Peaceful elections for Guinea – for now


Millions queued for the voting polls this Sunday in the second free election Guinea has had in 60 years since independence, the country will now wait out the process hoping it remains peaceful.

According to Adrian Fielding, Consultant at Africa Practice, the West African country voted peacefully after opposition leaders asked their supporters to be “calm” and visited the polls the voting process was relatively quiet.

Cellou Dalein Diallo called for calm which was a relief because there was still a risk of boycott but that could be temporary.


“What he [Cellou Dalein Diallo] said was – keep your strengths, reserve your energy right now cause you’ll need it later, so we do expect some election violence upon the announcement of the results and the intensity of the violence will be dependent on the results,” said Fielding.

Overall we can say that the vote went relatively well, relative to the violence in 2010 and 2013 said Fielding.

“The biggest issue was probably announced on Saturday, the day before at three pm only hours before the vote, there was still 400 000 registered voters that had not received their voter cards – that will probably be a decisive shortcoming,” he said.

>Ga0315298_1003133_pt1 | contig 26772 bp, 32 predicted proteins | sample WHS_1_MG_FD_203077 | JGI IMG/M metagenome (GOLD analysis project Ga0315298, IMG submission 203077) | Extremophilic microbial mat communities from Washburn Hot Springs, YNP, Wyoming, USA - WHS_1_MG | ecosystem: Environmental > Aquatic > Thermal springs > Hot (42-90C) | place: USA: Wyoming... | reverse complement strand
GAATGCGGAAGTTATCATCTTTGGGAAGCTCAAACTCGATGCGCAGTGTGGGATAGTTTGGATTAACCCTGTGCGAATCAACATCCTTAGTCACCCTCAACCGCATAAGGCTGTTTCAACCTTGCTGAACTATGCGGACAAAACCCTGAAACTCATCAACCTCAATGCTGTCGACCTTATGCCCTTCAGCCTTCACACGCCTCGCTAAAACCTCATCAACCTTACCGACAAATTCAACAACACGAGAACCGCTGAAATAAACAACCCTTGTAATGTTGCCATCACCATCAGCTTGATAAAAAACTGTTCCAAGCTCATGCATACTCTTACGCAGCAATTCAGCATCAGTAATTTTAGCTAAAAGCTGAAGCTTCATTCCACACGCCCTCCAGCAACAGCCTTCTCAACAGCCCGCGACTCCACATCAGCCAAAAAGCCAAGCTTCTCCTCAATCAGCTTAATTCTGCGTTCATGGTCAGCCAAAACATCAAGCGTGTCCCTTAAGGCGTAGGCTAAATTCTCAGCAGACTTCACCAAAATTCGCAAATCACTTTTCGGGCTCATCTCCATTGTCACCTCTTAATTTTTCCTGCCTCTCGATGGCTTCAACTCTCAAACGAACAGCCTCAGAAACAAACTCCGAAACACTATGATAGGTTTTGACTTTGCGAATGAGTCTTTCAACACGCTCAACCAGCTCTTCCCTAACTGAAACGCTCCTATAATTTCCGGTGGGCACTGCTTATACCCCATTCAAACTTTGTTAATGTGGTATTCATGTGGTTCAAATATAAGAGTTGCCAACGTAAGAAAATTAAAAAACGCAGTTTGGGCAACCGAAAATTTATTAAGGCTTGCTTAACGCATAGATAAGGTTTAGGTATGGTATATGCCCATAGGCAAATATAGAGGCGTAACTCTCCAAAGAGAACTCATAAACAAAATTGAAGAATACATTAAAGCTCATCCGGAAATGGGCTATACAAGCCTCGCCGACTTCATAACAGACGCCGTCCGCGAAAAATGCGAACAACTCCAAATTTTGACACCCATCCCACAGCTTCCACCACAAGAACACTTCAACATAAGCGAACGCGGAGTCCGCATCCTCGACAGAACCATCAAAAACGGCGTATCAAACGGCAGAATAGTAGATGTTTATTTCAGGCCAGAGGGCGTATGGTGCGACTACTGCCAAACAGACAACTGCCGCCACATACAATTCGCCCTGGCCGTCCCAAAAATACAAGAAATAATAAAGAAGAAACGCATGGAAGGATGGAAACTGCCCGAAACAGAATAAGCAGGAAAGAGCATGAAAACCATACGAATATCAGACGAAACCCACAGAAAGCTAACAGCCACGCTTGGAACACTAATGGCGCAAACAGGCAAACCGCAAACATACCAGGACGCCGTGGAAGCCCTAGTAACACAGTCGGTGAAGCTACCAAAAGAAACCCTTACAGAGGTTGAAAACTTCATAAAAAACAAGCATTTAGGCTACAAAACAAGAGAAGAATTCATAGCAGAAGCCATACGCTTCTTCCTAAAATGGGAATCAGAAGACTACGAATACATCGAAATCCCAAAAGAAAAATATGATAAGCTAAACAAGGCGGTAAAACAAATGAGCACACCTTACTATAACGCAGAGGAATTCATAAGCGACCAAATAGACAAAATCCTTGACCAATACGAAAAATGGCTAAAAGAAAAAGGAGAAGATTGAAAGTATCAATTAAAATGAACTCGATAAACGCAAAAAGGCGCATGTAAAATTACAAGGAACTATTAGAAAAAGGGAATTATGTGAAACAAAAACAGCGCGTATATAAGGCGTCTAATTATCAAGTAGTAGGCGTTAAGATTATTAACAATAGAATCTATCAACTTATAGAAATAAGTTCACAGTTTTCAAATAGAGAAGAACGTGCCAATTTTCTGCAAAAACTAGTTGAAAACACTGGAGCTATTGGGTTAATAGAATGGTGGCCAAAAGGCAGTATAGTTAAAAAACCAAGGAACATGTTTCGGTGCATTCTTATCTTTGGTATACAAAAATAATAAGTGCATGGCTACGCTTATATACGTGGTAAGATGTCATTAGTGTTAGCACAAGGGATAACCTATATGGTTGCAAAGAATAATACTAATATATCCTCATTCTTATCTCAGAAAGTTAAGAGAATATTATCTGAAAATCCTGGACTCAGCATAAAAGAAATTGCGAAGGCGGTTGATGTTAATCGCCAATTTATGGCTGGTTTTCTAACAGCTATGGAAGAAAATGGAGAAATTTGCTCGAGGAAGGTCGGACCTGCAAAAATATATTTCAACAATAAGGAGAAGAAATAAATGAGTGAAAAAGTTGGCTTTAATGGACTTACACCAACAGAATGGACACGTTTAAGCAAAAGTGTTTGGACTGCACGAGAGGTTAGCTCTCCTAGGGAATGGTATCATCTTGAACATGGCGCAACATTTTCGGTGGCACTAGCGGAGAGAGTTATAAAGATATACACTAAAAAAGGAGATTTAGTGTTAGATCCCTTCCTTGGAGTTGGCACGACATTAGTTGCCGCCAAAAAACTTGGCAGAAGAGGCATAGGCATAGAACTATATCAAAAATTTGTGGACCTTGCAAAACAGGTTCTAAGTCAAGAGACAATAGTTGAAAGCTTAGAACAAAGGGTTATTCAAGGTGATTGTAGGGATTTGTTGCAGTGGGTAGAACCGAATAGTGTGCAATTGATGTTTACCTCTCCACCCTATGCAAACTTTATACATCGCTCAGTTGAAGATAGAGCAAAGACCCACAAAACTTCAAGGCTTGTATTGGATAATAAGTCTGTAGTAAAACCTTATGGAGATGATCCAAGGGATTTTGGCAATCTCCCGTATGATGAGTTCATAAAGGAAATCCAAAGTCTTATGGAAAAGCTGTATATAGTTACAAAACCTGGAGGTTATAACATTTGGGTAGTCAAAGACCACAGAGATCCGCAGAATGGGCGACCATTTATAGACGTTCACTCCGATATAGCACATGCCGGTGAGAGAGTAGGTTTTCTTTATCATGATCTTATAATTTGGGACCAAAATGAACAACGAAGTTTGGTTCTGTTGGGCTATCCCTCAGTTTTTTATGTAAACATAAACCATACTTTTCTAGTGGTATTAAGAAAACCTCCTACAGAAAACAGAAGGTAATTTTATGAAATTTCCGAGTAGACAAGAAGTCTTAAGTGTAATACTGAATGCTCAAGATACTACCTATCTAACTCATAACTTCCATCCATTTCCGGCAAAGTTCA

Fielding explains that some tensions were high because of such delays and some mismanagement such as missing permanent ink, missing ballot boxes and rumours of opposition election representatives being kicked out of the polling stations.

“Alpha Condé is the first democratically elected president of Guinea and I say that the opposition would probably not agree but he all in all, there have been five years of relative democracy and this election will count towards the entrenchment of democratic process,” said Fielding.

Fielding states how he expects any attempts to discredit Alpha Conde before a second term even begins. One of those has been targeting him for the spread of Ebola in the country.

“Very personal insults being flung around with regards to Ebola – naturally it has been part of the invective targeted against Alpha Condé by opposition candidates, one of the many names they have called him was, ‘Alpha Ebola’,” said Fielding.

That being said, Fielding also felt that Ebola created a more “cohesive” society in Guinea.

“In a way I thought that Ebola had brought people a little bit more together – Ebola knows no ethnicities and affected all equally.”

Some of the violence could come from candidates like Sidya Touré said Fielding, as the party experienced some electoral malfunctioning while voting yesterday.